Or to take another tactic, I could equally claim taxon exclusion of Asilisaurus, Eocursor and Eoraptor is the problem with your analysis. Eoraptor has been a sauropodomorph in some analyses, a theropod in others, and a saurischian basal to both in yet others, so would intuitively seem like an important taxon for saurischian monophyly.

    • “I really don’t think…” is not good science. I keep hearing that sort of “logic” from other detractors who don’t want to test their addition. They made a difference in my tree, as mentioned above. Best Eoraptor data I have indicates a vestigial manual digit 4 and no manual digit 5, among many other theropod only characters. Send better data if you have it. Asilisaurus is not much different from Silesaurus, as you know.

      • For Eoraptor, I have a detailed breakdown of characters supporting various placements here-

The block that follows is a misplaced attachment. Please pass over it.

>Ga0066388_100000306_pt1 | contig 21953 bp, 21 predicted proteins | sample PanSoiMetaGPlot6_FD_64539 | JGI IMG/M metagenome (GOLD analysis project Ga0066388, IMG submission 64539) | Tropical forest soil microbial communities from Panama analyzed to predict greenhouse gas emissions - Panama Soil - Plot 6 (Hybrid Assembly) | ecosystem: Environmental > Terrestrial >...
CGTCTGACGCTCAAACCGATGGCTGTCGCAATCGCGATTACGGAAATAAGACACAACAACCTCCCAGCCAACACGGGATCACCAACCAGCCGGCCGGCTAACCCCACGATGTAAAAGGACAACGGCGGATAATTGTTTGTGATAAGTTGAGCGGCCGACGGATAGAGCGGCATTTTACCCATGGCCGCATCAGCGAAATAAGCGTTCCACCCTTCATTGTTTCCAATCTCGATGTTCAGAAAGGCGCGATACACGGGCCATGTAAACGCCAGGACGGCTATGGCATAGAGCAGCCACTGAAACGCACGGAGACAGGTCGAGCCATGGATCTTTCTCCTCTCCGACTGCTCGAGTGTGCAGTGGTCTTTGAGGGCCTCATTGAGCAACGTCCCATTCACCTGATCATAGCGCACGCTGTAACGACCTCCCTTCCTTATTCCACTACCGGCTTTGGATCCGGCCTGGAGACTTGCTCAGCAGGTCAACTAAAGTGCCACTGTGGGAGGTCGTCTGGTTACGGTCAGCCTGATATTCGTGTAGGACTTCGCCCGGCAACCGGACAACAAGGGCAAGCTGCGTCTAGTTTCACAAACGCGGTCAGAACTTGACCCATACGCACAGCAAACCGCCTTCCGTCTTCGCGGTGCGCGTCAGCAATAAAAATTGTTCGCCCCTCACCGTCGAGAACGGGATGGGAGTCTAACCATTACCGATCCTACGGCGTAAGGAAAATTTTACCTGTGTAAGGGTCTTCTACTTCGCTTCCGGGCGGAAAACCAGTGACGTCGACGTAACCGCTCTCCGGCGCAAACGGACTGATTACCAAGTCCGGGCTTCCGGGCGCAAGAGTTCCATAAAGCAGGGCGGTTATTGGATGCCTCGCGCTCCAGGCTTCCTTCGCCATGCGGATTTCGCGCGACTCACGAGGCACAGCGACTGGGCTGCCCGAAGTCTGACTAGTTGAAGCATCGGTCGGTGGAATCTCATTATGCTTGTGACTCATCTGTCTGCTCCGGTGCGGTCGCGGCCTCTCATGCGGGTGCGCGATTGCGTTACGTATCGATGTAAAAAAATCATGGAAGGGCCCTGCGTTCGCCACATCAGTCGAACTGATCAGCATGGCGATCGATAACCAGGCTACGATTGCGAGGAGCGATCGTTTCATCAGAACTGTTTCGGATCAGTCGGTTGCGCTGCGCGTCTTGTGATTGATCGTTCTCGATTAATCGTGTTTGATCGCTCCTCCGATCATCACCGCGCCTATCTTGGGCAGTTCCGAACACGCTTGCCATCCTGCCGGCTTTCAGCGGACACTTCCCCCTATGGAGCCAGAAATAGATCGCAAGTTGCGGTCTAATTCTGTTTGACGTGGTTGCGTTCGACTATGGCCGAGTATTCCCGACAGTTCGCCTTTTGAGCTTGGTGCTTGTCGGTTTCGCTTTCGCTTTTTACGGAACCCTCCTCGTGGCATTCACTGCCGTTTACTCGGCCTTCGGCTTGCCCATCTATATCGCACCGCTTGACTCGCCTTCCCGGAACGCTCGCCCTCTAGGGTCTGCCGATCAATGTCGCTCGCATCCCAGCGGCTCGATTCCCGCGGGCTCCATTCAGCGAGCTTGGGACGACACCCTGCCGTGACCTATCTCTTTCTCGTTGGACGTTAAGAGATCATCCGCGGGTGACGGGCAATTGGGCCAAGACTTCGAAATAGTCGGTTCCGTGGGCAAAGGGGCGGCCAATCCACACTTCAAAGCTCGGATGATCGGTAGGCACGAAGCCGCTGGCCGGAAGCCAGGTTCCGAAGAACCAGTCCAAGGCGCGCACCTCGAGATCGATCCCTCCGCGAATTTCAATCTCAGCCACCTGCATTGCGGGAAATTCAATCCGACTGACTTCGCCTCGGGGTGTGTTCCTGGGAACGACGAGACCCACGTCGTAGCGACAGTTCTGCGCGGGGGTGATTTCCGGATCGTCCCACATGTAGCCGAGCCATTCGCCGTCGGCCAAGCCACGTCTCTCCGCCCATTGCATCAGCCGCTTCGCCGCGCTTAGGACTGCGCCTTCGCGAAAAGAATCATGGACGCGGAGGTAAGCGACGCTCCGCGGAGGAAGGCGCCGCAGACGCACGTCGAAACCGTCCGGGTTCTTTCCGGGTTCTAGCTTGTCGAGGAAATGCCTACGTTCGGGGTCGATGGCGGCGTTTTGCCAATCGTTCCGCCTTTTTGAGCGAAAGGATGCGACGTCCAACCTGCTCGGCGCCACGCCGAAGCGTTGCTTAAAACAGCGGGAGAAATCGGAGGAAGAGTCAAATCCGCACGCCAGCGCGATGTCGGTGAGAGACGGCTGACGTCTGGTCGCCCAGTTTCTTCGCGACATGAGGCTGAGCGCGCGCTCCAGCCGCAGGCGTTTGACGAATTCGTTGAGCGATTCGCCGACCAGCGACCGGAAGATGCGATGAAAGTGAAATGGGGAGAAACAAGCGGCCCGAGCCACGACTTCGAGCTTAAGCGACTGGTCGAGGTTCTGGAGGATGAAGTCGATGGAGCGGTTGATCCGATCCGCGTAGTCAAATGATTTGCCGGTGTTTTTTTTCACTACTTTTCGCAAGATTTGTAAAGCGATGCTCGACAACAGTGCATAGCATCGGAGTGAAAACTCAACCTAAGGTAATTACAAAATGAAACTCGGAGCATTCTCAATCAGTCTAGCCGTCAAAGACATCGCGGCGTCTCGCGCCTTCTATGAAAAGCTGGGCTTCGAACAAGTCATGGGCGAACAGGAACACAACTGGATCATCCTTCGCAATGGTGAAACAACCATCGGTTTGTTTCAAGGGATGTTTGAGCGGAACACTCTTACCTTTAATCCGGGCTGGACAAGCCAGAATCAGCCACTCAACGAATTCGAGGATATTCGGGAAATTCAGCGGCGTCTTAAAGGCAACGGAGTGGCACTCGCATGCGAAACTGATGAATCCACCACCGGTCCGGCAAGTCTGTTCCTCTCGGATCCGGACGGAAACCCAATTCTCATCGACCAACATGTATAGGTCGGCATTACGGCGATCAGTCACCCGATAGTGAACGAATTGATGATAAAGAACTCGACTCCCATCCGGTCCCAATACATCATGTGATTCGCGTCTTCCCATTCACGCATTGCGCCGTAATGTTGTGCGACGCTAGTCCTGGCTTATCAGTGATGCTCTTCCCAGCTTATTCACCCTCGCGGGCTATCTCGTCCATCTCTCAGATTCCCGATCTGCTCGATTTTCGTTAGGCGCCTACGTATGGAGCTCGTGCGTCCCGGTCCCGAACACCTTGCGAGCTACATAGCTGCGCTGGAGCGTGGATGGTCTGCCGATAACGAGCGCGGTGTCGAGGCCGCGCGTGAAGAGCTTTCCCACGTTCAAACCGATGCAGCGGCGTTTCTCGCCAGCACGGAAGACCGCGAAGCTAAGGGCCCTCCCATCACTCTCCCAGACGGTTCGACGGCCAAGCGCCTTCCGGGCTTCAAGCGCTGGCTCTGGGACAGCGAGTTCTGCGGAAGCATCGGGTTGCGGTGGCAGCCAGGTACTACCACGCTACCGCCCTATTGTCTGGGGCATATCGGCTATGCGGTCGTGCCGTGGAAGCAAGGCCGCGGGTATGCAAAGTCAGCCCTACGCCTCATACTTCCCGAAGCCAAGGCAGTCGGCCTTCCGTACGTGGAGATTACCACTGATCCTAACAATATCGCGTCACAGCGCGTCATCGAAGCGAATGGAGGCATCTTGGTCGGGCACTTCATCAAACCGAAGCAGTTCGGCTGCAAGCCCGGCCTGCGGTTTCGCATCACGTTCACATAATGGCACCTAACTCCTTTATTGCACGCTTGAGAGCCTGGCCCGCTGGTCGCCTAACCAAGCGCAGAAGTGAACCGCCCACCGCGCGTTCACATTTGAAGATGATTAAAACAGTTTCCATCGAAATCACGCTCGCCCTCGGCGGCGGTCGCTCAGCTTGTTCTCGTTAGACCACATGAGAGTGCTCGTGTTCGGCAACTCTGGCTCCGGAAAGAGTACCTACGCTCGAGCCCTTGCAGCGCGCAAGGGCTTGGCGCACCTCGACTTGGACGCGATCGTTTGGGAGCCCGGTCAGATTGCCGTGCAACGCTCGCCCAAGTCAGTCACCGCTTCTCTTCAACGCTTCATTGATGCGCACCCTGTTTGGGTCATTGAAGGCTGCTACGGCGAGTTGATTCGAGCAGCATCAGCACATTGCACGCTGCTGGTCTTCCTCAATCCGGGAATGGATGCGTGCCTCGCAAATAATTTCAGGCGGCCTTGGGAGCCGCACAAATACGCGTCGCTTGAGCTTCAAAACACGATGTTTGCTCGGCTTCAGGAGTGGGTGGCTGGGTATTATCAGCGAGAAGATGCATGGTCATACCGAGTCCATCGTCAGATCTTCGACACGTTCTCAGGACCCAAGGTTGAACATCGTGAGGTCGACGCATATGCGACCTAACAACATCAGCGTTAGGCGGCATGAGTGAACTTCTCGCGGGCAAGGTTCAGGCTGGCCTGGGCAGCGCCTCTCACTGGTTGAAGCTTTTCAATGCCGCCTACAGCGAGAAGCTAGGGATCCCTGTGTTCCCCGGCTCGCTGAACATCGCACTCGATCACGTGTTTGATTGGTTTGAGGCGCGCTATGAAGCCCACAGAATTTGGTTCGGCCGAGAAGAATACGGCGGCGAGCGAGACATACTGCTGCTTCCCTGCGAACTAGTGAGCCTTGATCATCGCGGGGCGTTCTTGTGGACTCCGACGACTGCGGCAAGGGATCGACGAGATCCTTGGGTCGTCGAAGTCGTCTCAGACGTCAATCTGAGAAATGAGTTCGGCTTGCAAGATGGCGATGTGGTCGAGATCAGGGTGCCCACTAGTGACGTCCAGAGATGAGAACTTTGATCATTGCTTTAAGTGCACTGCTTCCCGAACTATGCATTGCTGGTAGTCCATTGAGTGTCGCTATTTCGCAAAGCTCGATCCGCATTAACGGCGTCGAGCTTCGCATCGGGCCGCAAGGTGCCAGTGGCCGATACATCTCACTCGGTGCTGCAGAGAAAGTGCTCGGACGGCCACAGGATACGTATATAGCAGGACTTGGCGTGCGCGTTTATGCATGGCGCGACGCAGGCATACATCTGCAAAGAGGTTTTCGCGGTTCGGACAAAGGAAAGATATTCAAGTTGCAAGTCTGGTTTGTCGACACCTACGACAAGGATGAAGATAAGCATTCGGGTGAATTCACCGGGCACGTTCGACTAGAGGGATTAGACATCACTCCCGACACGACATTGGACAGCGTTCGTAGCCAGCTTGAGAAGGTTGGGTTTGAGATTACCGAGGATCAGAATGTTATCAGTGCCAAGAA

It’s not that I don’t want to test adding Panphagia etc. to Nesbitt’s matrix, it’s that I have too much else to do that is more pressing. We know not every taxon is necessary to include (or else we wouldn’t bother with analyses until every fossil was collected), and based on what I know of Nesbitt’s matrix and the anatomy of the taxa in question, my hypothesis is that adding them won’t destroy Saurischia or Sauropodomorpha. It IS scientific because it is testable, but I don’t have time to test it.

  3. Gross morphology can be the result of convergence – similar niches, etc. Look at cryptic species complexes in the modern world to see what an issue that can be.